PCI slots and PCI express slots are everywhere. Since the bus is even used inside of netbooks and ultrabooks, you’ll probably need to check a little bit of information about them from time to time in the most unlikely of places. GNU/Linux includes a couple of commands that let you find out more about PCI slots then you might have ever cared to know. These commands are perfect for trying to fix networking problems, and they’re also good for anyone who builds their own equipment. Technicians use them to repair problems as well.
You’ll need to be working from the Linux command line to measure PCI slots in this way. Hold down Ctrl, Alt and T in a graphical desktop environment to start up a shell. You might also wish to click on the Applications or Whisker menu, head to System Tools and click or tap Terminal. Ubuntu Unity users will want to search for the word terminal from the Dash. Headless server operators can always use one of the virtual terminals as well, but some of these commands are a bit long if you’re not loading them from a shell script.
Method 1: View PCI Slot Information
At it’s most basic, you can simply type lspci and push enter to get a wealth of information about all of the devices attached to your system. This is likely to scroll off your terminal window, so you might want to use the scroll bar to read up on it. You may want to use the scroll wheel or touchpad if you have one to have a look through all of the information. This command, given with no other arguments, will list every device attached to your system via the PCI bus. While it might give you a wall of text, it’s a very easy command to use.
Method 2: Check Ethernet PCI Slot Information
While this is an awfully large amount of data, you can always use grep to make your day much easier. One of the most used tricks for checking the PCI slots index is to instantly collect information on your Ethernet controller. It’s hand when you’re having issues with it. Type lspci -vmm | grep -B1 -A2 ‘^Class.*Ethernet’ at the command line and push enter. More than likely, that’s a huge bit of text to parse through, so you can copy it and then paste it on the command line. Either click on the Edit menu and select Paste or hold down Shift, Ctrl and V at the same time to paste it. The standard Ctrl+V keyboard shortcut you might be used to won’t work here, because the terminal interprets that differently. As soon as you push enter, you’ll receive information about your Ethernet adapter.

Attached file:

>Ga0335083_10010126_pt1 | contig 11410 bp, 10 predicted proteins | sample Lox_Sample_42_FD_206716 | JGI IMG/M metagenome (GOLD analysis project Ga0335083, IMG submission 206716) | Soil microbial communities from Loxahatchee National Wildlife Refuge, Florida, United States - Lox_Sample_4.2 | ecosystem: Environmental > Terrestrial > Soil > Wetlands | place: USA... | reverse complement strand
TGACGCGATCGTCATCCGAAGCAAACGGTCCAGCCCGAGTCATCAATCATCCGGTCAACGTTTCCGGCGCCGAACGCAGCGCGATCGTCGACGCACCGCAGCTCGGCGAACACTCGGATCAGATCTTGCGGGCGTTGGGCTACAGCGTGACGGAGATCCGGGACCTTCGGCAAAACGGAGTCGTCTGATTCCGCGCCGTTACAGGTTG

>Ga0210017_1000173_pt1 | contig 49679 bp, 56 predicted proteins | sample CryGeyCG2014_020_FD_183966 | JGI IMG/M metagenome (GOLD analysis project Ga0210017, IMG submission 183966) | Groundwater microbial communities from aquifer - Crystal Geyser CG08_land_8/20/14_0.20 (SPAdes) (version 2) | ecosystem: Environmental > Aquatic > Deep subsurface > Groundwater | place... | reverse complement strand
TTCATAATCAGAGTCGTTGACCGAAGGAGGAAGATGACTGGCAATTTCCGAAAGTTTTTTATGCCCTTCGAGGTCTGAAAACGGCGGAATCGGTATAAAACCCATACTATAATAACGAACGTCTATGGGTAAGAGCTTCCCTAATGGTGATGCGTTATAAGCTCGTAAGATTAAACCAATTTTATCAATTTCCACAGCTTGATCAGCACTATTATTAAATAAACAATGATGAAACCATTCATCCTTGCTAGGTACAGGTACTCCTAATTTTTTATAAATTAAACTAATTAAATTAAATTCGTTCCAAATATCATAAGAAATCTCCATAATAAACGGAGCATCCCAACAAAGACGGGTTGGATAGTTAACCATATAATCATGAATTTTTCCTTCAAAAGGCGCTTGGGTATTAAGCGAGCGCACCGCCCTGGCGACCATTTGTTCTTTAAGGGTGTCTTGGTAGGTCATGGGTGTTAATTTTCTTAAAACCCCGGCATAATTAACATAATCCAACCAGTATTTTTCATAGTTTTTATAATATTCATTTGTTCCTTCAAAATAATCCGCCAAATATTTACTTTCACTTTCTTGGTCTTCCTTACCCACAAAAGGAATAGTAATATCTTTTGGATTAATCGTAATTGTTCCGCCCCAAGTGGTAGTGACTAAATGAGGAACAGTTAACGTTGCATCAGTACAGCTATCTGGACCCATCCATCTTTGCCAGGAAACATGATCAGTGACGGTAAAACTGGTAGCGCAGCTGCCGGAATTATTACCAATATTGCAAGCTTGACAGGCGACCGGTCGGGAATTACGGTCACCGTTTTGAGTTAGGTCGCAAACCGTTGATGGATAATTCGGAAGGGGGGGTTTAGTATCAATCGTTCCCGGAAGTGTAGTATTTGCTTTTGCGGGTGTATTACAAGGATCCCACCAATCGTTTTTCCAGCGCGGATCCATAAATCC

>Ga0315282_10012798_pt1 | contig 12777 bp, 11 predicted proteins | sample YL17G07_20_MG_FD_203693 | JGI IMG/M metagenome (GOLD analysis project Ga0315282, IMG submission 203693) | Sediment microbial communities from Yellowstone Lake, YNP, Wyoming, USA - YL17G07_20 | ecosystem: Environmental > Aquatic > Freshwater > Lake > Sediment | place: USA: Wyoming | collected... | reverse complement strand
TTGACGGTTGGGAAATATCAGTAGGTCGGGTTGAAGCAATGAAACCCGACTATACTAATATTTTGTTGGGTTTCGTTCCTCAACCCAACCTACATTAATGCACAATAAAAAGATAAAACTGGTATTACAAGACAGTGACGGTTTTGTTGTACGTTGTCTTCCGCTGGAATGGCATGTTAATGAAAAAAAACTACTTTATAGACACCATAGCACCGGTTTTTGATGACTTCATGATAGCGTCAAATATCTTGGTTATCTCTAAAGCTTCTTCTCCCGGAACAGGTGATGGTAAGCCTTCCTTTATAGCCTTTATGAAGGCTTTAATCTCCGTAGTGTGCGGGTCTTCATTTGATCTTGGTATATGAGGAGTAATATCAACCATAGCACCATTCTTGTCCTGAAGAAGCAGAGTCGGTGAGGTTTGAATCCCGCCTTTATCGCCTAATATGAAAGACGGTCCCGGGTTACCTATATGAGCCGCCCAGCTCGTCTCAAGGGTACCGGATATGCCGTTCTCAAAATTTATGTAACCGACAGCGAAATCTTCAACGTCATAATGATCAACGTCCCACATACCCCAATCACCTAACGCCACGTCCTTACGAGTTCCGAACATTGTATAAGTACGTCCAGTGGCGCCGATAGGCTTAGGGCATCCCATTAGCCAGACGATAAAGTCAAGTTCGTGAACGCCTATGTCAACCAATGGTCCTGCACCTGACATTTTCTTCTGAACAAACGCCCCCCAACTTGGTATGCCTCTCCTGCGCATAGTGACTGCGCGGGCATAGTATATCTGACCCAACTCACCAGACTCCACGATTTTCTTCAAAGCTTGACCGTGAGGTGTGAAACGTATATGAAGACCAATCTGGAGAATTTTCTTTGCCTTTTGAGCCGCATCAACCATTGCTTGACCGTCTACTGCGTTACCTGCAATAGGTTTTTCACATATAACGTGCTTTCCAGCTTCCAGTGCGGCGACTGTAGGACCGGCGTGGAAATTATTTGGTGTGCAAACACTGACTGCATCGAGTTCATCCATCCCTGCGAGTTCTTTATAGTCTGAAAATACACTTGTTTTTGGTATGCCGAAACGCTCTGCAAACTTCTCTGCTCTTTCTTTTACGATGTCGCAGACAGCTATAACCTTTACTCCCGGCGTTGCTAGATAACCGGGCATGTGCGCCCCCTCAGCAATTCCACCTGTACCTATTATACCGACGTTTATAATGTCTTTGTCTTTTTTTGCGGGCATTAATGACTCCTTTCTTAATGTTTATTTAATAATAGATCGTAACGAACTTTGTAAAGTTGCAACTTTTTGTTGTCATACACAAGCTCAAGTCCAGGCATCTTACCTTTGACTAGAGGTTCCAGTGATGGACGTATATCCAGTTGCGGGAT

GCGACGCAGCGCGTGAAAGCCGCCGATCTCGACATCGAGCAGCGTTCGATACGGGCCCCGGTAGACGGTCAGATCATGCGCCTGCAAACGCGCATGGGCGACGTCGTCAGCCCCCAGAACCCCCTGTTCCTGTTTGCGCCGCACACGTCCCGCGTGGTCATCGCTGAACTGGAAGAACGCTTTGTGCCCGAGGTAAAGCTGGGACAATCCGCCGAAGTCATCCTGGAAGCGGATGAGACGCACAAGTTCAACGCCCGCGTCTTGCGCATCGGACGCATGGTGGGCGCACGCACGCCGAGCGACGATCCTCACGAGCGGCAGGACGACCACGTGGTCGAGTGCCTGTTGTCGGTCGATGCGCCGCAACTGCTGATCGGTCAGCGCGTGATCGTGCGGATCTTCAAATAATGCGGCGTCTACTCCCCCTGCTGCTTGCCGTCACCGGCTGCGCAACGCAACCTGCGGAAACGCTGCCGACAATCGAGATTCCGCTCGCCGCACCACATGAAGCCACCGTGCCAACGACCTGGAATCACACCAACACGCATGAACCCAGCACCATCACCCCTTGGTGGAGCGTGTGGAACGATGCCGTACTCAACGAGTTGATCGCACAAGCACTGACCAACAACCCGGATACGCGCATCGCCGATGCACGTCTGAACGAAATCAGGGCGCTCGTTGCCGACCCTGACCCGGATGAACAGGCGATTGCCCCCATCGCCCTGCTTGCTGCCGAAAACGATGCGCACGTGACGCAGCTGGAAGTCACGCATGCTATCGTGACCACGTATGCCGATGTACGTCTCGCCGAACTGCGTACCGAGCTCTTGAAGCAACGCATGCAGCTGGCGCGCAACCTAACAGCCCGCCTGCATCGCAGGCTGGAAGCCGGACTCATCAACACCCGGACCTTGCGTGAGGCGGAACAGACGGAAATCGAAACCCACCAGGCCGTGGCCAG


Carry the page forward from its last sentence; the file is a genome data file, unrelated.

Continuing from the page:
You’ll notice that the information you receive will tell you which slot it’s installed it and what hardware vendor shipped the particular card. It should also tell you a bit more information about the device itself.
Method 3: Displaying Open PCI Slots
Back at the terminal, you can run sudo dmidecode -t 9 | grep -A3 “System Slot Information” | grep -c -B1 “Available” to find out just how many PCI slots you have that are empty. Once again, this is a very long command that wouldn’t be practical to key in over and over again. Therefore, you may wish to copy it and again either click on the Edit menu then select Paste or hold down Ctrl, Shift and V to paste it into the terminal window.
Note that the sudo command is in the front of this particular command line stack. That’s because enumerating the exact list of PCI slots requires root access. You’ll be asked for your password once you try to run it, then it will return a single number. This could be as low as 0 or 1 on a system with few real physical PCI slots to as high as 8-10 on some types of servers.
You might receive some unusual or at least unexpected results if you run any of these commands inside of a virtual machine. Most VM software environments will emulate a series of PCI slots, but whether or not their specific values make any sense is something else.